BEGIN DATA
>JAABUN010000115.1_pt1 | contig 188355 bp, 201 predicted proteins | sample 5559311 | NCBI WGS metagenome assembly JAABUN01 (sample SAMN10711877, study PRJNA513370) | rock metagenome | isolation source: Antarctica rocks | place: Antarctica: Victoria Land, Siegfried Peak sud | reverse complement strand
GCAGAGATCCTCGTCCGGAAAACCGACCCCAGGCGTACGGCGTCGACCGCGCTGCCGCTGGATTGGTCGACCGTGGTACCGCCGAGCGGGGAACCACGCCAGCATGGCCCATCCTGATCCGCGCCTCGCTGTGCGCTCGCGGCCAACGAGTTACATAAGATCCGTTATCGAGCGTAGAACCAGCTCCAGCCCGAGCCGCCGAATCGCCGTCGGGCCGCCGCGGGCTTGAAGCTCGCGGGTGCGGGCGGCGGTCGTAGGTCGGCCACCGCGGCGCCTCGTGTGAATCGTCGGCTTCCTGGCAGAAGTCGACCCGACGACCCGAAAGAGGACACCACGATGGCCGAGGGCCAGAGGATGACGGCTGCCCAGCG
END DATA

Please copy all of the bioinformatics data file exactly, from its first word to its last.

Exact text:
>JAABUN010000115.1_pt1 | contig 188355 bp, 201 predicted proteins | sample 5559311 | NCBI WGS metagenome assembly JAABUN01 (sample SAMN10711877, study PRJNA513370) | rock metagenome | isolation source: Antarctica rocks | place: Antarctica: Victoria Land, Siegfried Peak sud | reverse complement strand
GCAGAGATCCTCGTCCGGAAAACCGACCCCAGGCGTACGGCGTCGACCGCGCTGCCGCTGGATTGGTCGACCGTGGTACCGCCGAGCGGGGAACCACGCCAGCATGGCCCATCCTGATCCGCGCCTCGCTGTGCGCTCGCGGCCAACGAGTTACATAAGATCCGTTATCGAGCGTAGAACCAGCTCCAGCCCGAGCCGCCGAATCGCCGTCGGGCCGCCGCGGGCTTGAAGCTCGCGGGTGCGGGCGGCGGTCGTAGGTCGGCCACCGCGGCGCCTCGTGTGAATCGTCGGCTTCCTGGCAGAAGTCGACCCGACGACCCGAAAGAGGACACCACGATGGCCGAGGGCCAGAGGATGACGGCTGCCCAGCG